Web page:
March 11 2016
A new feature made by a British Asian director shot totally in one of India’s most chaotic cities, hits theatres up and down the country this week and director Rajan Patel reveals what it took to make…
HE READILY concedes he didn’t have any experience of filmmaking before making his first feature.
Londoner Rajan Kumar Patel’s “Feast of Varanasi” is a considerable achievement and a decent film – with well-known names in the leading roles.
The film opens today in the UK and enjoyed a world premiere in central London last Saturday as part of the London Asian Film Festival which concludes this Sunday (March 13). See pictures from the Red Carpet below.
But going from zero experience to filming a full length feature in India is a huge leap – even experienced directors can find it difficult and challenging, and so for a novice it’s surely more daunting?
“I hadn’t intended to direct at first,” Patel (pictured above bottom right and below left with Ashwath Bhatt who plays mystic Nana pictured below) revealed to www.asianculturevulture.com. “I had written the story and was going to produce.”
He had lined up Raj Acharya – the first assistant director on Danny Boyle’s “Slumdog Millionaire” (2008) but the two, though they got on well, parted on differences in filming styles. Acharya stayed on as an unofficial consultant and encouraged Patel to direct, feeling he had both the vision and ability to do so. He was correct in his assessment.
It wasn’t just filming in India – the architect and town planner by profession, was filming in Varanasi, one of India’s oldest and most visited cities. It is one of the centres of Hindu worship and is very popular as the final resting place for many.
Patel said he built rapport with the locals, going four times for research and recces. They began to accept and trust him and that made his life less difficult as a filmmaker.
He entrusted a local film production company to handle the bureaucracy – there is a lot of it, but with locals on the ground who know the right people, things become easier.
“It was an Indian line production company based in Varanasi, they got all the permissions. The police would still turn up every day at every location and be there for 10-15 minutes and we had all the paperwork and then they would leave,” he chuckled.
The crew still had to be sensitive as others continued their daily work – there are many funeral pyre sites on the ‘ghats’ leading to the Ganga (Ganges) and they accommodate the mourners and carry out the final rites.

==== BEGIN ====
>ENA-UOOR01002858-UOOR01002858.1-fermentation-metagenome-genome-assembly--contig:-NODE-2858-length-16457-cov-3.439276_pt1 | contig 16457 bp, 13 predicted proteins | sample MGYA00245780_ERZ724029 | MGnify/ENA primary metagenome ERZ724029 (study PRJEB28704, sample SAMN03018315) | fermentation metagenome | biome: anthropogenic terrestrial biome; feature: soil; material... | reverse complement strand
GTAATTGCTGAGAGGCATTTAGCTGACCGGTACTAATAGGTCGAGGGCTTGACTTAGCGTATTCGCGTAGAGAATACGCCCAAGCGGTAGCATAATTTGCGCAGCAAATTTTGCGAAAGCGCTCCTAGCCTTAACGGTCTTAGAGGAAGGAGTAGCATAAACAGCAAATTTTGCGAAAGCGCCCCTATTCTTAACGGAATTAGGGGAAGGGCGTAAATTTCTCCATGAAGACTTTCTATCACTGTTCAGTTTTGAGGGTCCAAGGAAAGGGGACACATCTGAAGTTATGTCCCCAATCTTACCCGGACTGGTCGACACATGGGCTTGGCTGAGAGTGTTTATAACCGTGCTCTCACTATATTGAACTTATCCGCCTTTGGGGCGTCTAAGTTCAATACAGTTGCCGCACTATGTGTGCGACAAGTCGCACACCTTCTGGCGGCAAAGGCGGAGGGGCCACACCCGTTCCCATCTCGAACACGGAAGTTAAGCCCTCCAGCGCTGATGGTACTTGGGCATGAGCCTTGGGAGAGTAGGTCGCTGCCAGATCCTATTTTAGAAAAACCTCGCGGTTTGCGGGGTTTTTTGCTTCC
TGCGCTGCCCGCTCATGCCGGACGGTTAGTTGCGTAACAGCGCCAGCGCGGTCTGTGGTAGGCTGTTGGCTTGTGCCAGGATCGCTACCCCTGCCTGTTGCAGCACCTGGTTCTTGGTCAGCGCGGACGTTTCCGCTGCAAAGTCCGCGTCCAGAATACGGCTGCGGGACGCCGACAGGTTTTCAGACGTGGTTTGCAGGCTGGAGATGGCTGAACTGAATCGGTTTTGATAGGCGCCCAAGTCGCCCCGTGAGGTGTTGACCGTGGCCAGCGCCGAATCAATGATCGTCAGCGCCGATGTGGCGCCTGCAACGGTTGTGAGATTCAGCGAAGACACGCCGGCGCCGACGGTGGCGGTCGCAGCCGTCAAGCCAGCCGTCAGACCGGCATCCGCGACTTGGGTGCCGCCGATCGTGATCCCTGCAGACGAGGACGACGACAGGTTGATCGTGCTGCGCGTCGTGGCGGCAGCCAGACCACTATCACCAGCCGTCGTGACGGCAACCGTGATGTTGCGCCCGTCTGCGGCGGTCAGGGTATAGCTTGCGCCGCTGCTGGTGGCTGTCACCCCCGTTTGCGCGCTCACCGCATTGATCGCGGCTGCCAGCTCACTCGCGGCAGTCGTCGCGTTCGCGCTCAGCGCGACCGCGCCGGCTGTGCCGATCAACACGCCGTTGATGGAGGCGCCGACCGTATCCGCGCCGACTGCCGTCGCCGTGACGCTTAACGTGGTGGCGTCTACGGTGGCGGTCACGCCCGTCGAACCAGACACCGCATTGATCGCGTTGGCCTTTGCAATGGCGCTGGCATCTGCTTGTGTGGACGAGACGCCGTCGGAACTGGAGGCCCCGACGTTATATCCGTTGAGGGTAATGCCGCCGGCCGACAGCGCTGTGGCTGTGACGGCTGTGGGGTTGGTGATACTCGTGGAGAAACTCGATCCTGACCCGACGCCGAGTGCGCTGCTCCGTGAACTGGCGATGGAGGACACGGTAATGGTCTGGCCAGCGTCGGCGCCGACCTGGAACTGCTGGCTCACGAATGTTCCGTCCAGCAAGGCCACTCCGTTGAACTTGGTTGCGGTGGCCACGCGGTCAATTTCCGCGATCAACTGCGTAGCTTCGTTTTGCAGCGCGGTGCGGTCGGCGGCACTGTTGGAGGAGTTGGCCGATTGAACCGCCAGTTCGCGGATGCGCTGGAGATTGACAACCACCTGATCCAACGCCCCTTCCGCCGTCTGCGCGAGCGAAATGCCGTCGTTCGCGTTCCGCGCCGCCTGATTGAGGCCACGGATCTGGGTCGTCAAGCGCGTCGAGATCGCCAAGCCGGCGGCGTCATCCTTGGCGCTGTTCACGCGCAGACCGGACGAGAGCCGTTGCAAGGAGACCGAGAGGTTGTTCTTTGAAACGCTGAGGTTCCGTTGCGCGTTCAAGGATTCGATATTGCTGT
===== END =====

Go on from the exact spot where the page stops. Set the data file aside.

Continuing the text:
“We had to be careful and sensitive and I told the crew not to tell people to be quiet and if there was noise and people, we just included that,” Patel explained.
“There are a lot of people out there in India with goodwill and talent and good intentions but you need to sieve through people – those who talk nonsense and try to make you do things quickly,” he said.
“It’s all about people and time – as long as you can find time to do things properly and meet the right people. It is going to be tough and be prepared to lose people – you will find somebody else but if you always latch onto the same people, you are going by their agenda and their timings.”
He said making a film in India is cheaper – technicians and equipment are not as expensive as in the UK or West.
“You’re not paying them any less or more than what they would get normally. It’s better you go to these people direct – middlemen will always inflate their prices.
“You will get good payment terms and if they see you as honest and sincere and you have the right people, they will break their back for you.
“If you’ve got a dream location, and a budget you can do it.”
His production budget ended up being less than £500,000 but the result is something you would imagine cost well in excess of that. He raised the money himself, getting family and friends to help out and ploughing his own cash into it.
“Some western filmmakers ask about subsidies for filming in India – but why? The subsidy is filming there, it’s a lot cheaper,” he stressed.
Patel said the actors showed a lot of goodwill too, impressed by Patel’s script which mixes Hindu mysticism and occult and stirs it up with a troubled young British woman visiting an aunt, scarred by a similar tragedy earlier in her own life.
Two established stars on the indie circuit head up the film on the Indian side. Tannishtha Chatterjee and Adil Hussain (both pictured in collage above) have a long list of credits with Chatterjee coming to prominence in “Brick Lane”(2007) and Hussain featured in Ang Lee’s “Life of Pi” (2012).
The young woman is played by Holly Gilbert (pictured above) whose grandfather Lewis directed Bond films and Michael Caine most famously in “Alfie” (1966).
The whole experience has given Patel the desire to make more films and he is working on a second feature to be shot in India but more of a road comedy, involving rickshaws and another multi-racial cast. He also hopes to spin off some novels which are both directly and indirectly connected to “Feast of Varanasi”.
Previously (Last week)
‘Feast of Varanasi – A different kind of Indian film’ http://asianculturevulture.com/portfolios/feast-of-varanasi-a-different-kind-of-indian-film/
* ‘Feast of Varanasi’ on release today at Cineworld and Oden Cinemas, see here for more detail http://www.feastofvaranasi.com/
*London Asian Film Festival continues until March 13 tickets/info: http://www.tonguesonfire.com/